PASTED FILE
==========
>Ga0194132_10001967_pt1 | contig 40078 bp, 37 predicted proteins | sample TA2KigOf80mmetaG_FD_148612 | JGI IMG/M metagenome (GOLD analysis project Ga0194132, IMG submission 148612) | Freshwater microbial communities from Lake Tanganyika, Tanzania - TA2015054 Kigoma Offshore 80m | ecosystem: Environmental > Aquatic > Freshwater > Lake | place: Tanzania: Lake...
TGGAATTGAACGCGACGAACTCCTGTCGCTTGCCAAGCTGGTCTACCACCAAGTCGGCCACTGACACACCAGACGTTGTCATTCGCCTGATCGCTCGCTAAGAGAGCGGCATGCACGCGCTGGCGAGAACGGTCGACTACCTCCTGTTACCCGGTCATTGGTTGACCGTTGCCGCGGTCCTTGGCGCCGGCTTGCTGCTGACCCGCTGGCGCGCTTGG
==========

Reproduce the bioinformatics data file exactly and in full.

>Ga0194132_10001967_pt1 | contig 40078 bp, 37 predicted proteins | sample TA2KigOf80mmetaG_FD_148612 | JGI IMG/M metagenome (GOLD analysis project Ga0194132, IMG submission 148612) | Freshwater microbial communities from Lake Tanganyika, Tanzania - TA2015054 Kigoma Offshore 80m | ecosystem: Environmental > Aquatic > Freshwater > Lake | place: Tanzania: Lake...
TGGAATTGAACGCGACGAACTCCTGTCGCTTGCCAAGCTGGTCTACCACCAAGTCGGCCACTGACACACCAGACGTTGTCATTCGCCTGATCGCTCGCTAAGAGAGCGGCATGCACGCGCTGGCGAGAACGGTCGACTACCTCCTGTTACCCGGTCATTGGTTGACCGTTGCCGCGGTCCTTGGCGCCGGCTTGCTGCTGACCCGCTGGCGCGCTTGG